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by Marc Singer

Part of RIG VEDA! This issue follows (in order)
Covenant #6, Pulse #8, Legacy #6, and Seekers #5!

In the end, there was Shiva.

Even a god might have been surprised to find themselves nestled in a spaceship, buried deep beneath the cold Newfoundland soil. Housed in the mighty, multi-limbed body of a robot produced by that spaceship; living in the frail mind of a human who had once called himself Eldin Vincent. And planning to cleanse this sick age with the aid of a virus invented by a race that was completely alien to this planet, and long since vanished from it.

But Shiva was not surprised in the least. For Shiva knew that these material things would pass, as all material things would. In the end, only he would remain, to usher in a new age where men were as Gods, and he was God of Gods. It was an odd chain of events that led to this, yes, but who could say they knew the subtle paths of the Dancer at the End of the World, as he turned, and passed, and prepared to tread on a corrupt humanity once again?

A woman entered Shiva's chamber. She had a very masculine strut, made quite comical by the fact that her body, which had been slain some weeks earlier, was gradually decomposing. Still, she seemed very threatening—partially due to the ice-cold psychosis of her personality, and partially due to the scars across her forehead, indicating where her original brain had been removed by the spaceship's scalpels.

"My Lord, you called for me?" The body had once belonged to Sarah Vincent, wife of the mortal fool who had summoned Shiva when the spaceship's automated defenses attacked him. Shiva had dominated Eldin Vincent's petty mind, then placed the wife's brain in the robot body he dubbed "Kali." Then he grabbed the black, bilious soul of a dead Omega, and placed it in the woman's body. A primitive Cro-Magnon brain from the ship's cell banks was inserted to govern the body, but the will, the hate, and the lethal Omega power all came from Deathbringer.

Deathbringer—Jurgen Hunyadi, if that name had any meaning anymore—was at first disgusted to be trapped in a rotting woman's body. But the former Nazi was nothing without a master to serve, and the promise that he could serve as regent over all things material was enough to win Deathbringer's undying allegiance.

Shiva waved a hand, and a nearby wall suddenly showed a three- dimensional display of Chicago. One point was highlighted. "I have need for you, servant. A group of short-sighted Omegas has gathered here and is attempting to thwart my will. They must not be allowed to stand in the way of my cleansing."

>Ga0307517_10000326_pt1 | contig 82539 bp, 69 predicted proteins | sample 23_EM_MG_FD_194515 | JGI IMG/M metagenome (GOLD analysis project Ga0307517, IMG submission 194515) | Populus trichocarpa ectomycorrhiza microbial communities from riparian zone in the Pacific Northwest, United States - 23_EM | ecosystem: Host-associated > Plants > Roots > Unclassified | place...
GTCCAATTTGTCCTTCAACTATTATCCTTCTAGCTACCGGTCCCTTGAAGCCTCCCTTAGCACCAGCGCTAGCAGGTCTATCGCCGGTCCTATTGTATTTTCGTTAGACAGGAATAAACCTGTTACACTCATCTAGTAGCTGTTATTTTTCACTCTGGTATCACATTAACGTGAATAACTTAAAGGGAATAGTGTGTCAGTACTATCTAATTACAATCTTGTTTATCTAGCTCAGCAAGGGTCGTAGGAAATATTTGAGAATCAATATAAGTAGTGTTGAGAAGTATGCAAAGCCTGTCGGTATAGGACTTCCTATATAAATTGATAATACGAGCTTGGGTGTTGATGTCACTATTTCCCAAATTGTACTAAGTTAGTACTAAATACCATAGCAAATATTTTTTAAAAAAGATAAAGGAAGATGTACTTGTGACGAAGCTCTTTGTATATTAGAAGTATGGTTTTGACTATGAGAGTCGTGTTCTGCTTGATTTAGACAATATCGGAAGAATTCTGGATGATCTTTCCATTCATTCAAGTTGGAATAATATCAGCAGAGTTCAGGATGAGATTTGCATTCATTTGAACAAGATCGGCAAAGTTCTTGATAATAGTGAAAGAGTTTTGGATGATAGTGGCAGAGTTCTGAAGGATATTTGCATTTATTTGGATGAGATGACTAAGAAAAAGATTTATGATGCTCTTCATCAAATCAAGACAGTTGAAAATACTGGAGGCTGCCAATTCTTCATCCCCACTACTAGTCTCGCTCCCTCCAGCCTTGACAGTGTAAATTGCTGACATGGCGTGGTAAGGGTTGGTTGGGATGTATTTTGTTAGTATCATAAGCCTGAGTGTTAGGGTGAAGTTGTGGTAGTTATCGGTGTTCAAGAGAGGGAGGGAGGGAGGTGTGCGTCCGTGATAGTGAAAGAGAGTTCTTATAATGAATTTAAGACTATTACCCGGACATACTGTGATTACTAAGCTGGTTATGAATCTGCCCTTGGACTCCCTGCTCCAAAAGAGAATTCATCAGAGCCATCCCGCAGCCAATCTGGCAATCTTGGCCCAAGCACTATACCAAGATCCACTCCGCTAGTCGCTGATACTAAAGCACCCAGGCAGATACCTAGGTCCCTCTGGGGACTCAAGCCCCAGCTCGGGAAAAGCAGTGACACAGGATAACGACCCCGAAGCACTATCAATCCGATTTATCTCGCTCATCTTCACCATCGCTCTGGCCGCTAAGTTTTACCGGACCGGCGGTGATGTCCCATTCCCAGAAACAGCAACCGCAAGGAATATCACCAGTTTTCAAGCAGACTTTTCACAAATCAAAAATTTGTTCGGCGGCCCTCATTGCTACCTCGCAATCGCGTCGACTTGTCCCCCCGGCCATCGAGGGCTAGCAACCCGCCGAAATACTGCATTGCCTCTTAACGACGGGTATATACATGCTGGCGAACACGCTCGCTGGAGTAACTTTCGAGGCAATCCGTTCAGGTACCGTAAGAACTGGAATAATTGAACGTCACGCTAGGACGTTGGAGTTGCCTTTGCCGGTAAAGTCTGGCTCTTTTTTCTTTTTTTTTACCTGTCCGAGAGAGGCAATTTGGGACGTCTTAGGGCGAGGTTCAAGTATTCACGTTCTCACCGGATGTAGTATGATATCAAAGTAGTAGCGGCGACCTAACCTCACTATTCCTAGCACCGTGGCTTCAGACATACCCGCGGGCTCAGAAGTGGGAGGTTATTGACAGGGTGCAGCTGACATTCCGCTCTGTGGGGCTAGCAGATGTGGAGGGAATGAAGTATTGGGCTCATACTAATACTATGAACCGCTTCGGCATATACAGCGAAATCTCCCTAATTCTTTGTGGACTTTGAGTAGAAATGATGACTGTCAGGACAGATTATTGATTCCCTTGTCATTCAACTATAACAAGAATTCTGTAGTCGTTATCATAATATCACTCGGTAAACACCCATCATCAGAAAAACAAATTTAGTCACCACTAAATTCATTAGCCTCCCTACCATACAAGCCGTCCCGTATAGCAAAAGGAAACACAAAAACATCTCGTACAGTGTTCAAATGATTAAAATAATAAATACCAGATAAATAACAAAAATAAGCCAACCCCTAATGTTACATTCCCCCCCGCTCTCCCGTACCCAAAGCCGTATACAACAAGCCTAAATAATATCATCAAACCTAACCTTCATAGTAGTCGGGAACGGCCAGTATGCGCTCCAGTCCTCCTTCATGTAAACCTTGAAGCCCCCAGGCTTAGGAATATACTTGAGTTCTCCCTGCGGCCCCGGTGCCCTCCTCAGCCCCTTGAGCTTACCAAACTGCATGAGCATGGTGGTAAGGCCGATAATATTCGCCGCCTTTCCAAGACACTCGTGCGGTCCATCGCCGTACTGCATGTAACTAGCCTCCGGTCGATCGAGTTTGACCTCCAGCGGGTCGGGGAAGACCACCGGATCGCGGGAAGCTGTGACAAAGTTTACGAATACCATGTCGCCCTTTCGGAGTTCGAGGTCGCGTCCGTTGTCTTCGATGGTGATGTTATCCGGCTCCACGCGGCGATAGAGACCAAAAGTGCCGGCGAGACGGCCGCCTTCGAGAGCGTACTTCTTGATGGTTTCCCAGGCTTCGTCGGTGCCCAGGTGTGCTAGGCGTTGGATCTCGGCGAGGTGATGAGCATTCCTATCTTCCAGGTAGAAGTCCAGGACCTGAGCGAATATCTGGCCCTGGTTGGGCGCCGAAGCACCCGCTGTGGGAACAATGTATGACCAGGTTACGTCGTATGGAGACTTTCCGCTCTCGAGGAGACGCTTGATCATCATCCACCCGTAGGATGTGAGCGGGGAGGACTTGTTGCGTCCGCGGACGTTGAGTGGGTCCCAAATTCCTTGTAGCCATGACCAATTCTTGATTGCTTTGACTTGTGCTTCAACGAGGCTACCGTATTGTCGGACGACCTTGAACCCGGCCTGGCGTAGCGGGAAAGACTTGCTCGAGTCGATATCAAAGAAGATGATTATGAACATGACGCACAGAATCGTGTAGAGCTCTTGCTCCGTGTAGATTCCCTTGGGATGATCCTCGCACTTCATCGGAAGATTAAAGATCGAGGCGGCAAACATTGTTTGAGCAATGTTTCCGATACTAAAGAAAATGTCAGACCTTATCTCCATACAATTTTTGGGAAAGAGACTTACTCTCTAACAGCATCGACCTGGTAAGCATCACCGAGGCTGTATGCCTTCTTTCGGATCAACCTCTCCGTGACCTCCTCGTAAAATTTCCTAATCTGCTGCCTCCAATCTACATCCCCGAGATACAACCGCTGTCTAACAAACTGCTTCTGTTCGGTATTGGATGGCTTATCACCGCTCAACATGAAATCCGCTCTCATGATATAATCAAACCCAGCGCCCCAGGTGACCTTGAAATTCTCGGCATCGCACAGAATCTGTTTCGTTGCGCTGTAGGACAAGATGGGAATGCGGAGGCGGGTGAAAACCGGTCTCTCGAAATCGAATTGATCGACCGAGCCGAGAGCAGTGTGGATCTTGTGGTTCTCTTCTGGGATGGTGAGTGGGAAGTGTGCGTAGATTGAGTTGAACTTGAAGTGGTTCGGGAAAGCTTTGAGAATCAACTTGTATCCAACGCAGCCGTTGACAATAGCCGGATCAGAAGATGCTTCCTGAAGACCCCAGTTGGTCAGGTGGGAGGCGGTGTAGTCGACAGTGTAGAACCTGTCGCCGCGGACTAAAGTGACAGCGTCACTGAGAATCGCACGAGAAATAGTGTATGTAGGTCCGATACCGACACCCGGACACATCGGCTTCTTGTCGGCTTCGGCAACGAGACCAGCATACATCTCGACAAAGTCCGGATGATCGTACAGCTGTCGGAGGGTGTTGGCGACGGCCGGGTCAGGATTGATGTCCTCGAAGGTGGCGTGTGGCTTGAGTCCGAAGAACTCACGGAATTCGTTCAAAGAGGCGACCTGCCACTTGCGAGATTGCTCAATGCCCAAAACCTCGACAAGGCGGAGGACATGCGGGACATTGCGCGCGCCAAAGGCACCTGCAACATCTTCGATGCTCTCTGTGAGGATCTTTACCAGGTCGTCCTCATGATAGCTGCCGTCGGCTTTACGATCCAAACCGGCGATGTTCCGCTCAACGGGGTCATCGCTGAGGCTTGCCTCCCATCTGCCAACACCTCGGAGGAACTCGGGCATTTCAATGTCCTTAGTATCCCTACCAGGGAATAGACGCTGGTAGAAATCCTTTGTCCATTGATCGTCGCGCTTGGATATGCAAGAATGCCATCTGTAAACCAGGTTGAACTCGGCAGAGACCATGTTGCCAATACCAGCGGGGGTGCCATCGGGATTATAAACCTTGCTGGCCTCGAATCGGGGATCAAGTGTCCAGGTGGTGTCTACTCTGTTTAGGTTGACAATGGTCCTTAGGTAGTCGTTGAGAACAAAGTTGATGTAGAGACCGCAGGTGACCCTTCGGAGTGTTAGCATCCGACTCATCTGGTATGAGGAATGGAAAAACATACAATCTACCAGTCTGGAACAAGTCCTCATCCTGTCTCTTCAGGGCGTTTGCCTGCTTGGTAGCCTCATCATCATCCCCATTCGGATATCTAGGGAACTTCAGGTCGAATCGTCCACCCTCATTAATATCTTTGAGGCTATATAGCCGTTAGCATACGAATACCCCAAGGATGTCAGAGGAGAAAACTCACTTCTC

"They are all as good as dead, my Lord." Deathbringer began to tremble with the anticipation of battle and death.

"You need not slay them all, servant—your priority is the man called Covenant." Another wall showed Covenant's face. "He is the one leading their regressive ritual. Killing the man called Warner"—the wall showed Warner as well—"will also please me, as he will be the host for the Godling whom Covenant desires to summon."

Deathbringer could no longer control his/her shaking. "What of the Hauptmanns? You said they would be there as well!"

"They are, servant. And their deaths shall be your reward for services rendered. But you must stop the ritual first. Now take one of my steeds, and go!"

Deathbringer ran to the bay where the escape pods were stored. The ship's original masters had found no escape in those pods when they crashed millenia ago, but this day the pods would help complete their work. Shiva had fitted all but one of them with the virus that would trigger humanity's recessive Omega gene. By this time tomorrow, every human who could aspire to Godhood would be as one—and all the weak, corrupt ones would be purged.

The one remaining pod was reserved for Shiva's servant. He/she was no longer Sarah Vincent, or Jurgen Hunyadi, or even Deathbringer; it was Kalki, the pale rider who heralded the end of the Age of Chaos. And the end of all who dared oppose Shiva, the Lord of the Lingam, the Destroyer of Worlds.

In the Colony, Anne Benson was mopping up the last of the SIRECOM strike force that had tried to take over Chicago's sanctuary for Omegas. It was Anne's fault that SIRECOM had come—they really just wanted her and her grandfather, Harvey—and she was determined to stop them.

But for all her power, the only reason they'd won was because a team of rogue SIRECOM agents called the Seekers, themselves Omegas, showed up at the last minute and turned the tables. One of those agents, a fellow named Hickman who seemed to have some kind of bionic parts, was now helping her gather the last few attackers who'd penetrated the Colony and gotten trapped inside once it was sealed up.